Woman shocked when her DNA test reveals biological father isn't her father, but her parents' fertility doctor


#1

Originally published at: https://boingboing.net/2018/04/04/woman-shocked-when-her-dna-tes.html


#2

That sounds a little victim-blamey.

Few choices are as personal as those surrounding human reproduction. The doctor didn’t just violate his medical oath, he violated a woman’s decision about who or what to allow into her uterus.


#3

There was a Law & Order episode just like this.


#4

I thought it was just me.

I can understand the potential embarrassment in general; because our society has serious sexual hangups, which extend to fertility, or any lack thereof.

But I’m not certain that the woman in question was ‘owed an explanation’ of her parents’ choice to utilize artificial insemination if they were having problems conceiving naturally.

Had she been adopted and if they had chosen to lie about it, that would be different; but implying that the parents are somehow “wrong” for not disclosing their reproductive method with their offspring is just weird.

It’s not like they knew the doctor was going to violate his oath by using his own sperm instead of that of an anonymous donor.


#5

It was based on an actual case.


#6

It seemens to me that this type of thing is pretty common.


#7

someone please explain to me how Ancestry.com had the specifics of the father based on the DNA sample? last time I checked, names aren’t imbedded in the sequence.


#8

My, you have a fertile imagination… and that’s okay. Seminal ideas often come from that.


#9

I could see the case for saying parents “owe” their children an explanation for their conception if that information was important for making informed medical decisions (for example: if the parents learn the biological father was a carrier for a rare genetic condition), but beyond that it really feels like it should be a call left to the individual family.


#10

Yeah, good point Brainspore. I think I’ll change that - thx!


#11

Exactly, like if you carry the genetic trait of Sickle Cell or Tay Sachs; then I can understand the necessity. But aside from that, I agree it should be at the discretion of the family.

(That said; how many of us really want to hear a ‘blow by blow’ discussion of how our parents got preggers?)


#12


#13

Here you go: Inconceivable!

This is a deeply awful story, though.

Also wasn’t something like this the basis of an XFiles ep, too? that’s how creepy it is.


#14

I was going to say, what is the typical “responsible” thing when it comes to artificial insemination? I am not sure if it was a random donor one would tell the child? Or do they, I dunno.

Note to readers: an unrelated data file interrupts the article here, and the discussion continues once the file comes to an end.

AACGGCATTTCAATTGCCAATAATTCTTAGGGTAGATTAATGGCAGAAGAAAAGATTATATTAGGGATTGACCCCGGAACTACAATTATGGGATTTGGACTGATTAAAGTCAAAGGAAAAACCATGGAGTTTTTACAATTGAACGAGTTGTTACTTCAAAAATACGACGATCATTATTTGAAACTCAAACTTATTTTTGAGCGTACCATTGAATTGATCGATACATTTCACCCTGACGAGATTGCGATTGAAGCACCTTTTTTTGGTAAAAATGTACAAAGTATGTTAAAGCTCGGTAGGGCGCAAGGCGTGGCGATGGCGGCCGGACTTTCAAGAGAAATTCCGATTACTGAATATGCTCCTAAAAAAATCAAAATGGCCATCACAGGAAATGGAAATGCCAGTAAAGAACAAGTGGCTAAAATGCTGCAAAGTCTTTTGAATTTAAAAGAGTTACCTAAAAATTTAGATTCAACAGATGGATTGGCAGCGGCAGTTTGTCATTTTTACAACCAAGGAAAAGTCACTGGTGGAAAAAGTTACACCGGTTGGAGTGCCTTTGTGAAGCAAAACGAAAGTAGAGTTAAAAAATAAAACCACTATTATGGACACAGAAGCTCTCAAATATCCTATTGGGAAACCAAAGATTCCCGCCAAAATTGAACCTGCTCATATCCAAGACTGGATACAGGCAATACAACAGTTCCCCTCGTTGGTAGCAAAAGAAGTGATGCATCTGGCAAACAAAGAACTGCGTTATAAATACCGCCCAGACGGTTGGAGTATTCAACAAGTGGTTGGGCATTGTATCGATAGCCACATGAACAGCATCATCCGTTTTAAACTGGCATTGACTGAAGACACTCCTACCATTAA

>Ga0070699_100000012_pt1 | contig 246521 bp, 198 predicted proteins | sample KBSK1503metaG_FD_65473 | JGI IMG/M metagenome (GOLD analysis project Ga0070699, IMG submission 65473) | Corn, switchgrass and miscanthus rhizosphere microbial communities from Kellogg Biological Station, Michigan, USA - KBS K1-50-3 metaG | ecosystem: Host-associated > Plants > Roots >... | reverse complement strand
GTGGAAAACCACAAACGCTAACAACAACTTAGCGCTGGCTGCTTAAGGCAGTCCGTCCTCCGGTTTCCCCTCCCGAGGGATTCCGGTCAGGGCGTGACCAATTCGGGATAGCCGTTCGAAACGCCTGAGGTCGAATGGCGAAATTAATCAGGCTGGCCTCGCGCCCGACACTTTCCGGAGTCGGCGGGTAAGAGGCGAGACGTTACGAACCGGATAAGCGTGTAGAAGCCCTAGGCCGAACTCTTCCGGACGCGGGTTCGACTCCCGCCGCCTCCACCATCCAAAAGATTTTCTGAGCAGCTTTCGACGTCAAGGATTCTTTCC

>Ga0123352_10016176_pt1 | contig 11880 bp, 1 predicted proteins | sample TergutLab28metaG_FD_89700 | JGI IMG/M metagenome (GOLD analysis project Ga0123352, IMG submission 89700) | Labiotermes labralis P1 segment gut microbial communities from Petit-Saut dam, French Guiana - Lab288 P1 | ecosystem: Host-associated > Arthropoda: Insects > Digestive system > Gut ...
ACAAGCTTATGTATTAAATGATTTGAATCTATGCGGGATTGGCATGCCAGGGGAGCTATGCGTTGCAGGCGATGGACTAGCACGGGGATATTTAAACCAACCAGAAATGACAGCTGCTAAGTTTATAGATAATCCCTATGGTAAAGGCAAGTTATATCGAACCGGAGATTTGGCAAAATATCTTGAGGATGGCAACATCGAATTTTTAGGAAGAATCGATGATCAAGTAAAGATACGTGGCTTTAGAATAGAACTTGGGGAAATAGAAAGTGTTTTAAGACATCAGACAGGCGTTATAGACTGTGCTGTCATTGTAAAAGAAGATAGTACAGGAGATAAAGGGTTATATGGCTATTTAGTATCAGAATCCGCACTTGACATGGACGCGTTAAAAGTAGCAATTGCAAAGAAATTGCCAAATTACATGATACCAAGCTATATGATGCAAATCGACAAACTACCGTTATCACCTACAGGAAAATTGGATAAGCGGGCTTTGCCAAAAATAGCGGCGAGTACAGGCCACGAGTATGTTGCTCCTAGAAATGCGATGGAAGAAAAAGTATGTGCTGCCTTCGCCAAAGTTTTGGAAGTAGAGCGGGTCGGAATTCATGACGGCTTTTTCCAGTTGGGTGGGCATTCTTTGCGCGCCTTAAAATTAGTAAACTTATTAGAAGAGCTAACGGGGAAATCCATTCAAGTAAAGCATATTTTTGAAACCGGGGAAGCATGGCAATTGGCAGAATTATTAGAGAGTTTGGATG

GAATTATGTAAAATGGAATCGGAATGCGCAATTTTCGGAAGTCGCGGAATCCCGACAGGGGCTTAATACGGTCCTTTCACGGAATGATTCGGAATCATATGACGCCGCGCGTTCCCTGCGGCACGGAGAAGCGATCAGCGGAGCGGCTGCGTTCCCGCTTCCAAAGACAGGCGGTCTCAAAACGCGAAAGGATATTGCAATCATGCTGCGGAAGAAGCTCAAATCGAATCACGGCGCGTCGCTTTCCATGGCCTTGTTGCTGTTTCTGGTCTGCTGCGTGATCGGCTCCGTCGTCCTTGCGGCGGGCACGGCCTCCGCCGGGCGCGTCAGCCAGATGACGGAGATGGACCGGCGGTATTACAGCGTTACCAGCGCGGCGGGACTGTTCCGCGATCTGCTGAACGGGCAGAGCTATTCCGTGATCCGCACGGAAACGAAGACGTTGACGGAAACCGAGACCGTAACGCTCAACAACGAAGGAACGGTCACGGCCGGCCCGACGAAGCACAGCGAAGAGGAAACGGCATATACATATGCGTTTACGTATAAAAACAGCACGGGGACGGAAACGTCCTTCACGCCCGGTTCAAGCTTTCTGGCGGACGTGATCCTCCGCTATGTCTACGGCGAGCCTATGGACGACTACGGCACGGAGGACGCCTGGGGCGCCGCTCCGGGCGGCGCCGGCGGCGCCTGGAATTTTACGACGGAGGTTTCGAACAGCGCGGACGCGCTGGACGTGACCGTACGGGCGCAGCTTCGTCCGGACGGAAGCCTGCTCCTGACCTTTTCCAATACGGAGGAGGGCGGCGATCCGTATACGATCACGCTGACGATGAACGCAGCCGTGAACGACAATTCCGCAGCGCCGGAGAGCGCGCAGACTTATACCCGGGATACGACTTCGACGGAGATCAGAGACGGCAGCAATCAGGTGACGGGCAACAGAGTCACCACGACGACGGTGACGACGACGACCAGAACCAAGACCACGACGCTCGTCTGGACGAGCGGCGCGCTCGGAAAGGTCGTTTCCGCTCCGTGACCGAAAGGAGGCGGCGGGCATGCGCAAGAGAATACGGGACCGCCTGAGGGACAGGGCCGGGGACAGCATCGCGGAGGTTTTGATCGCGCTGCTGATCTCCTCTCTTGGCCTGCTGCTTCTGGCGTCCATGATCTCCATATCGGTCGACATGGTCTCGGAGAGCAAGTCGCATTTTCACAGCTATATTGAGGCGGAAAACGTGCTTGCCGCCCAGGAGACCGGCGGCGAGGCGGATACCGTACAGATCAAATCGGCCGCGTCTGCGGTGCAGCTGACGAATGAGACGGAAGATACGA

I don’t think there is “shame” from resorting to a donor to try to conceive.

Certainly having it be from the WRONG donor is fraudulent and a huge breach of trust. Though I have heard of other fertility doctors doing this. And I have heard of people learning through DNA tests their uncle was really their father, or some other family friend (i.e. child of affairs unbeknownst to at least one of the parents, usually.)


#15

I’d say that was every adolescent’s nightmare; except that I have a friend who once walked in on his parents having sex… and they kept on going.


#16

Scenario based on my first hand account re my own DNA sample dealings with Ancestry.com: Both the doctor and the young lady in question submit their DNA samples to Ancestry.com for analysis (millions have out of need or just plain curiosity). Ancestry then sends a “helpful” email to clients saying, “Hey! A whole bunch of DNA matches came up! Click here to see those matches!” And when you see those matches (all the way to 6th cousins from what I’ve seen so far!!) you sometimes get to see the pictures of and actual names for other clients who didn’t have a problem with submitting those pictures with those names. Some “names” are poorly hidden (ex: a portion of a, say, yahoo email is used as a client-name, and that can lead to an actual name… and location… without contacting a DNA matching person). Clients can even opt for having Ancestry allow release of certain information (likely based on having filed out ones profile).


#17

OMG - I did that once, but didn’t stick around to see if they kept going.

"Mom, dad, I’m going to woorrr - " turns around, shuts the door

I guess I should have knocked… I guess they should get a fucking lock. It was a Sunday morning, for gods sake.


#18

Yup. Was just about to post this. I remember it well.


#19

I walked in on my older sister once, and that was disgusting enough. (3:30 pm on a school day, and I was living with her at the time.)


#20

This is why there are kids summer camps.